BHADARWAH, Aug 27: Amid tight security arrangements, hundreds of devotees converged at ancient Vasuki Nag temple here before leaving for Kailash mountains range in Doda district for the three-day pilgrimage.
The pilgrimage is considered as one of the toughest as pilgrims have to trek 21 km steep Kailash mountains range in Doda district to reach the 14,700 feet high holy ‘kund’ (lake), where devotees take a dip in the ice-cold water to take the blessings of the ‘serpent god’.
Despite the prevailing situation in the aftermath of abrogation of special status and bifurcation of Jammu and Kashmir early this month, scores of devotees converged at the ancient temple, believed to be the house of Lord Vasuki Nag (serpent god) at Gatha to join the ‘Charri’ (Holy Mace) of Kailash Yatra, officials said.
They said the yatra will holy holly Kailash Kund on Wednesday and return to the temple next day, marking the end of the yatra.
“We have made elaborate security arrangements for this Yatra. Police and CRPF personnel have been deployed all along the route to provide foolproof security to the pilgrims,” Sub-divisional Police Officer, Bhadarwah, Aadil Rishu said.
He said the Army has sensitized all the high altitude reaches surrounding the yatra route.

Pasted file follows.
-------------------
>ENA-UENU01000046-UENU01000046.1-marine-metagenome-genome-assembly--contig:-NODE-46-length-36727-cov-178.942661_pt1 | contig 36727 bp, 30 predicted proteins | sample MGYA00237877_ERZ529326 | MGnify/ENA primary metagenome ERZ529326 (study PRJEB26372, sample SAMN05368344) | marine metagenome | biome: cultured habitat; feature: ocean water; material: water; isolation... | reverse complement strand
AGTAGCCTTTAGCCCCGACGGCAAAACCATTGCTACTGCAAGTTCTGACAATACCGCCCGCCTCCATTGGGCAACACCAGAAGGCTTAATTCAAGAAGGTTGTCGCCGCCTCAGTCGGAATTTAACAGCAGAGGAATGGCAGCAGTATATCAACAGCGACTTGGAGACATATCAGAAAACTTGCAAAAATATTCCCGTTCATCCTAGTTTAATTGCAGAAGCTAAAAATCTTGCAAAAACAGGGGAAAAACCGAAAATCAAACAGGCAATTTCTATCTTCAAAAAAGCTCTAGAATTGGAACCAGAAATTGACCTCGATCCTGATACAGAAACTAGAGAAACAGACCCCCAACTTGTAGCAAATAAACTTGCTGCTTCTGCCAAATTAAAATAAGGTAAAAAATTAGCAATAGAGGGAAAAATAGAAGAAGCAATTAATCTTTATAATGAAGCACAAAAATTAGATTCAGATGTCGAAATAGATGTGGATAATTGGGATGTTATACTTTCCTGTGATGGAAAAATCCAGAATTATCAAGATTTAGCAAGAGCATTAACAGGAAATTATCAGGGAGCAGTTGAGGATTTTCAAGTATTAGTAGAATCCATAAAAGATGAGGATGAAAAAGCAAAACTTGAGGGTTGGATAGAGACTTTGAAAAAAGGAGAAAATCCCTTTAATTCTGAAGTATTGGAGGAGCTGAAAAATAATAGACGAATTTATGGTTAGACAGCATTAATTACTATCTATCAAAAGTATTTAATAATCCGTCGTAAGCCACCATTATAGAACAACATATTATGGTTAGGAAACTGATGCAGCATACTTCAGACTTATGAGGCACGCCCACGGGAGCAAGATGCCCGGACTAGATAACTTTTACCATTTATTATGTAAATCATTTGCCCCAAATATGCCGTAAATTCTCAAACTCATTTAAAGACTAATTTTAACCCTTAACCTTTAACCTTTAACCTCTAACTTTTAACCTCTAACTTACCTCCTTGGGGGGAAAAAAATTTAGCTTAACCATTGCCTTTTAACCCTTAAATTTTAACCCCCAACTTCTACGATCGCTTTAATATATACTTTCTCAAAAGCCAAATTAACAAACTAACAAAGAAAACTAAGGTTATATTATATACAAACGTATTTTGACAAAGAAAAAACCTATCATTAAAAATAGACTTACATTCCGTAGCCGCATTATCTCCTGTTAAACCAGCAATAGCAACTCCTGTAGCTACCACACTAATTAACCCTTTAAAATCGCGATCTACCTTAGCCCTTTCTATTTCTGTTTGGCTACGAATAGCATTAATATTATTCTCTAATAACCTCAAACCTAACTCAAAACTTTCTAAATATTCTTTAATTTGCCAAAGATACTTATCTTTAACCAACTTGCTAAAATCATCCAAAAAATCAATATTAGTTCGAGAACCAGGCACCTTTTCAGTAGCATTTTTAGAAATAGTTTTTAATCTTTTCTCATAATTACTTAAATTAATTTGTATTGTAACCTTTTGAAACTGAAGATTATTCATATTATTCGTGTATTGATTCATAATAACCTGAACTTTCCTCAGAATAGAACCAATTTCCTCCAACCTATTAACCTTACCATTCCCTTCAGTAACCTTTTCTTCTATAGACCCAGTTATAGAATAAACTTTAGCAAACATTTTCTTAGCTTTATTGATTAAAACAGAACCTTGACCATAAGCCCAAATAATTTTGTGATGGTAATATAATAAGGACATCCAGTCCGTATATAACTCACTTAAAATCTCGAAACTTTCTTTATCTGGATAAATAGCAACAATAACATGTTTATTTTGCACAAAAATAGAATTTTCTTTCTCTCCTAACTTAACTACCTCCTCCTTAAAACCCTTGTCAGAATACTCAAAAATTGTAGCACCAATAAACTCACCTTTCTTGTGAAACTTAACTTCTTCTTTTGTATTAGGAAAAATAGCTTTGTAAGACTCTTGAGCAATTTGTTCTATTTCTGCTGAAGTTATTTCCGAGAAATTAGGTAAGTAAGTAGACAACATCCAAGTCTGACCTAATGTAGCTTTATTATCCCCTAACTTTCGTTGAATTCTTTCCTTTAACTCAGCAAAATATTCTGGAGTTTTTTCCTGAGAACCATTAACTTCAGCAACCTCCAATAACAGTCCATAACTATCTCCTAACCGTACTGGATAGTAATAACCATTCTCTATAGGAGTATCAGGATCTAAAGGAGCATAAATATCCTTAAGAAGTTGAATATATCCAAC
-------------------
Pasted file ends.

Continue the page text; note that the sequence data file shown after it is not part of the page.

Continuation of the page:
Former MLC Naresh Kumar Gupta, State Janta Dal(S) chief Mast Nath Yogi, National Conference leader Shabir Ahmed Ganai, National Panthers Party leader Choudhary Mohammad Iqbal and president Sanatan Dharam Sabha, Bhadarwah, also joined the Charri.
Beside political leaders, Additional Deputy Commissioner Bhadarwah Ravi Kumar Bharti and SHO Shamim Ahmed were present to see off the pilgrims.
Ahead of abrogation of Article 370 on August 5, the State administration suspended the annual Amarnath pilgrimage in south Kashmir, Budha Amarnath yatra in Poonch and Machail Mata yatra in Kishtwar district.
In view of the confusions regarding holding of Kailash Yatra this year, the turnout of the devotees was much less compared to the previous years, the officials said.
However, they said large number of Muslims joined the devotees at the temple to send a message of communal harmony and brotherhood.
After abrogation of special status, restrictions including communication blockade was put in place across Jammu and Kashmir to prevent any backlash over the Government decision.
The life has returned to normal in Jammu region, while restrictions were also eased in Kashmir which, however, continued to be tense with shops and business establishments closed and public transport off the roads.
The landline telephones and broadband were restored in most parts of Jammu and Kashmir, while mobile internet services continued to remain suspended across the State.
The mobile phones are functional only in five districts of Jammu region.